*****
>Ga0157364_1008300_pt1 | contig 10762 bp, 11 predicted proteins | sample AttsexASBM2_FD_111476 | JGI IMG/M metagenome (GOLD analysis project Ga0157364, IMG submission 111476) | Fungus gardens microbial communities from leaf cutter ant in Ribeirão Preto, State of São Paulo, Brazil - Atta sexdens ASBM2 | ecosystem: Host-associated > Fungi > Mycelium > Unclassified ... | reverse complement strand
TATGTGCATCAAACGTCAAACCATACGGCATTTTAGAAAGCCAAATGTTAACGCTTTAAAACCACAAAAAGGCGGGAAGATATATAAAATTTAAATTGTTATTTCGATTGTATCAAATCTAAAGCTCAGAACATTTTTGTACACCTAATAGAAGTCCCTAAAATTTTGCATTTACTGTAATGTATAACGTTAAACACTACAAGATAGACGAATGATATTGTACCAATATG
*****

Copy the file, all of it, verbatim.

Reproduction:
>Ga0157364_1008300_pt1 | contig 10762 bp, 11 predicted proteins | sample AttsexASBM2_FD_111476 | JGI IMG/M metagenome (GOLD analysis project Ga0157364, IMG submission 111476) | Fungus gardens microbial communities from leaf cutter ant in Ribeirão Preto, State of São Paulo, Brazil - Atta sexdens ASBM2 | ecosystem: Host-associated > Fungi > Mycelium > Unclassified ... | reverse complement strand
TATGTGCATCAAACGTCAAACCATACGGCATTTTAGAAAGCCAAATGTTAACGCTTTAAAACCACAAAAAGGCGGGAAGATATATAAAATTTAAATTGTTATTTCGATTGTATCAAATCTAAAGCTCAGAACATTTTTGTACACCTAATAGAAGTCCCTAAAATTTTGCATTTACTGTAATGTATAACGTTAAACACTACAAGATAGACGAATGATATTGTACCAATATG